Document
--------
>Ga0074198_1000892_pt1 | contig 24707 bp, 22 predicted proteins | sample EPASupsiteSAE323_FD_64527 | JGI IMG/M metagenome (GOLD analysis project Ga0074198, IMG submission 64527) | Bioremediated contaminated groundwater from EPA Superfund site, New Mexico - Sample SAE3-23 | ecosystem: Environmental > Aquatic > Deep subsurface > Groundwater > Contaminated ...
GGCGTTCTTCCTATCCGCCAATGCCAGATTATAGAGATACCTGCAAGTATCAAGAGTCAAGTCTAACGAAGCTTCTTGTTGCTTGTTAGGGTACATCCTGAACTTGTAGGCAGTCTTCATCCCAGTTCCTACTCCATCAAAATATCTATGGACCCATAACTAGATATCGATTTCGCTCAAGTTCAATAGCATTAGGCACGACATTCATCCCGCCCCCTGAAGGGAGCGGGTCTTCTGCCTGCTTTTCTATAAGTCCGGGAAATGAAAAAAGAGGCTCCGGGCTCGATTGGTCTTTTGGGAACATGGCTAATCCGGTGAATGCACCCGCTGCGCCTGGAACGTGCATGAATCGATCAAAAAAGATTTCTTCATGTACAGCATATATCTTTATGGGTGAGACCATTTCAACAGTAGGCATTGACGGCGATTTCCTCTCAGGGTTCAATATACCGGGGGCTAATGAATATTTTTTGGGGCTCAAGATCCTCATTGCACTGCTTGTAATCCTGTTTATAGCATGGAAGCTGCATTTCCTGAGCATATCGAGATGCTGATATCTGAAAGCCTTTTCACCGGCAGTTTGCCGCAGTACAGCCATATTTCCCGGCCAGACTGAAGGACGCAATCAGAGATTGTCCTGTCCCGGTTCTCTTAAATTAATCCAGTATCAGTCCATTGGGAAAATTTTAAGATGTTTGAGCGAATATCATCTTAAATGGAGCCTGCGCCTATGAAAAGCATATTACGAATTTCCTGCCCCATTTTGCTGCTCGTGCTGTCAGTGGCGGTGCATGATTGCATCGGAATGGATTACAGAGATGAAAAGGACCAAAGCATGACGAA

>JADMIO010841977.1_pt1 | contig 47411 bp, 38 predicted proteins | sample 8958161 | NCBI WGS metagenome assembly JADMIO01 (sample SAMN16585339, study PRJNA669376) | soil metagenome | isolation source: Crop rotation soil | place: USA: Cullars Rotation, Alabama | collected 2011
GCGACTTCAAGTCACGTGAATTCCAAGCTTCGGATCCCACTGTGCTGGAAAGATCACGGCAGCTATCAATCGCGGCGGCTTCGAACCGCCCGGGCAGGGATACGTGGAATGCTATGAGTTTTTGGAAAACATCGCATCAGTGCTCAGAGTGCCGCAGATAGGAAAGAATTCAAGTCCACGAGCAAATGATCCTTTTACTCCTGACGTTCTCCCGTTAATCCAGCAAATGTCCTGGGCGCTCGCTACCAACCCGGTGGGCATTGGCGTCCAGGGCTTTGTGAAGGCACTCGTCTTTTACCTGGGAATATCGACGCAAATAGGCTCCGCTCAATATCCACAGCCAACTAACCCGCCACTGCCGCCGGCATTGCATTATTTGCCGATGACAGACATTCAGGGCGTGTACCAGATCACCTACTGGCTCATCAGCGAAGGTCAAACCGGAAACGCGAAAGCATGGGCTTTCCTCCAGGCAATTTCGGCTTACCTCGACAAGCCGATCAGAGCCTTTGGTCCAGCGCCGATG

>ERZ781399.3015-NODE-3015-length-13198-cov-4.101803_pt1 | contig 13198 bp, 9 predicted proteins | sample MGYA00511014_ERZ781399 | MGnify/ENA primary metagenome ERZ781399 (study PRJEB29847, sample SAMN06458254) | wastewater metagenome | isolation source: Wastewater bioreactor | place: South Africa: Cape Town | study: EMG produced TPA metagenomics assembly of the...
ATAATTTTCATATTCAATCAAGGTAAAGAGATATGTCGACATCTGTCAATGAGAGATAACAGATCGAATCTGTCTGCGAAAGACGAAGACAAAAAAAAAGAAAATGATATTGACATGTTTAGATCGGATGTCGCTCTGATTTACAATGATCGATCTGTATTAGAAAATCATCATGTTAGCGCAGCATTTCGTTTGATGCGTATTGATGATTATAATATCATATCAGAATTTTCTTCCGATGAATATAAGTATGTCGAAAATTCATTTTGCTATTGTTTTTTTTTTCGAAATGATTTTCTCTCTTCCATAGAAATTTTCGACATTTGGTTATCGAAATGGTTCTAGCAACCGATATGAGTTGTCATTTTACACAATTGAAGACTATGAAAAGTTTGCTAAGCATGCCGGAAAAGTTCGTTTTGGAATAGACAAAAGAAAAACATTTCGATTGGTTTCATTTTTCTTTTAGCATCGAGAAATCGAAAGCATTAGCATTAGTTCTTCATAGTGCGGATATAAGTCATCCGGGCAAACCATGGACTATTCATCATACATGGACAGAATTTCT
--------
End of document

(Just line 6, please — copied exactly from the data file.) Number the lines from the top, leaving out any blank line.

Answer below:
ATAATTTTCATATTCAATCAAGGTAAAGAGATATGTCGACATCTGTCAATGAGAGATAACAGATCGAATCTGTCTGCGAAAGACGAAGACAAAAAAAAAGAAAATGATATTGACATGTTTAGATCGGATGTCGCTCTGATTTACAATGATCGATCTGTATTAGAAAATCATCATGTTAGCGCAGCATTTCGTTTGATGCGTATTGATGATTATAATATCATATCAGAATTTTCTTCCGATGAATATAAGTATGTCGAAAATTCATTTTGCTATTGTTTTTTTTTTCGAAATGATTTTCTCTCTTCCATAGAAATTTTCGACATTTGGTTATCGAAATGGTTCTAGCAACCGATATGAGTTGTCATTTTACACAATTGAAGACTATGAAAAGTTTGCTAAGCATGCCGGAAAAGTTCGTTTTGGAATAGACAAAAGAAAAACATTTCGATTGGTTTCATTTTTCTTTTAGCATCGAGAAATCGAAAGCATTAGCATTAGTTCTTCATAGTGCGGATATAAGTCATCCGGGCAAACCATGGACTATTCATCATACATGGACAGAATTTCT